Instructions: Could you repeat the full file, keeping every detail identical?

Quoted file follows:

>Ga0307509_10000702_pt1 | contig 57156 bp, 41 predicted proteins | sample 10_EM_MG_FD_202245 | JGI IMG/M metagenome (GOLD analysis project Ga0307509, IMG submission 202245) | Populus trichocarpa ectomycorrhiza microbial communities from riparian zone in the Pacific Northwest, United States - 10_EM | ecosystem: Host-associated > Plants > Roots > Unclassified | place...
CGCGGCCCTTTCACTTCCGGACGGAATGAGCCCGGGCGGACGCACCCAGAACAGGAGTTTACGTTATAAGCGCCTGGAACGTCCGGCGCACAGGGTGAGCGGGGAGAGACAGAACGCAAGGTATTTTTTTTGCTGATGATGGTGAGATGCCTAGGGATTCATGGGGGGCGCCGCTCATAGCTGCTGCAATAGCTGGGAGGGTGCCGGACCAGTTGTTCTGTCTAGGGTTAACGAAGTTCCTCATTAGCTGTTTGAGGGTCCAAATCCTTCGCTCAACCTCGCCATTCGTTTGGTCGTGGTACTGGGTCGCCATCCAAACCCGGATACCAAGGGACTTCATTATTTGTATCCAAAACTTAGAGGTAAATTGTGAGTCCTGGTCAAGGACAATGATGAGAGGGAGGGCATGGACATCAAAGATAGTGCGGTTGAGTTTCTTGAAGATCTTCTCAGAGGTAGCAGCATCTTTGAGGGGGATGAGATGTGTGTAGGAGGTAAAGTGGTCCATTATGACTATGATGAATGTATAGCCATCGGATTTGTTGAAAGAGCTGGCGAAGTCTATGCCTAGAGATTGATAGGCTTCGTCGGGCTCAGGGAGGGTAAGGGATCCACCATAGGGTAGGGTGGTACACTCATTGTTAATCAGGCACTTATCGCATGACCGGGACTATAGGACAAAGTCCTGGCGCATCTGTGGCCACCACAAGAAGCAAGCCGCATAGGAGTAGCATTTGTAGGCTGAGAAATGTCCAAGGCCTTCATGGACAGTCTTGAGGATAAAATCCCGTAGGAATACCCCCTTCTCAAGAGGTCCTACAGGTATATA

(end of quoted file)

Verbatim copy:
>Ga0307509_10000702_pt1 | contig 57156 bp, 41 predicted proteins | sample 10_EM_MG_FD_202245 | JGI IMG/M metagenome (GOLD analysis project Ga0307509, IMG submission 202245) | Populus trichocarpa ectomycorrhiza microbial communities from riparian zone in the Pacific Northwest, United States - 10_EM | ecosystem: Host-associated > Plants > Roots > Unclassified | place...
CGCGGCCCTTTCACTTCCGGACGGAATGAGCCCGGGCGGACGCACCCAGAACAGGAGTTTACGTTATAAGCGCCTGGAACGTCCGGCGCACAGGGTGAGCGGGGAGAGACAGAACGCAAGGTATTTTTTTTGCTGATGATGGTGAGATGCCTAGGGATTCATGGGGGGCGCCGCTCATAGCTGCTGCAATAGCTGGGAGGGTGCCGGACCAGTTGTTCTGTCTAGGGTTAACGAAGTTCCTCATTAGCTGTTTGAGGGTCCAAATCCTTCGCTCAACCTCGCCATTCGTTTGGTCGTGGTACTGGGTCGCCATCCAAACCCGGATACCAAGGGACTTCATTATTTGTATCCAAAACTTAGAGGTAAATTGTGAGTCCTGGTCAAGGACAATGATGAGAGGGAGGGCATGGACATCAAAGATAGTGCGGTTGAGTTTCTTGAAGATCTTCTCAGAGGTAGCAGCATCTTTGAGGGGGATGAGATGTGTGTAGGAGGTAAAGTGGTCCATTATGACTATGATGAATGTATAGCCATCGGATTTGTTGAAAGAGCTGGCGAAGTCTATGCCTAGAGATTGATAGGCTTCGTCGGGCTCAGGGAGGGTAAGGGATCCACCATAGGGTAGGGTGGTACACTCATTGTTAATCAGGCACTTATCGCATGACCGGGACTATAGGACAAAGTCCTGGCGCATCTGTGGCCACCACAAGAAGCAAGCCGCATAGGAGTAGCATTTGTAGGCTGAGAAATGTCCAAGGCCTTCATGGACAGTCTTGAGGATAAAATCCCGTAGGAATACCCCCTTCTCAAGAGGTCCTACAGGTATATA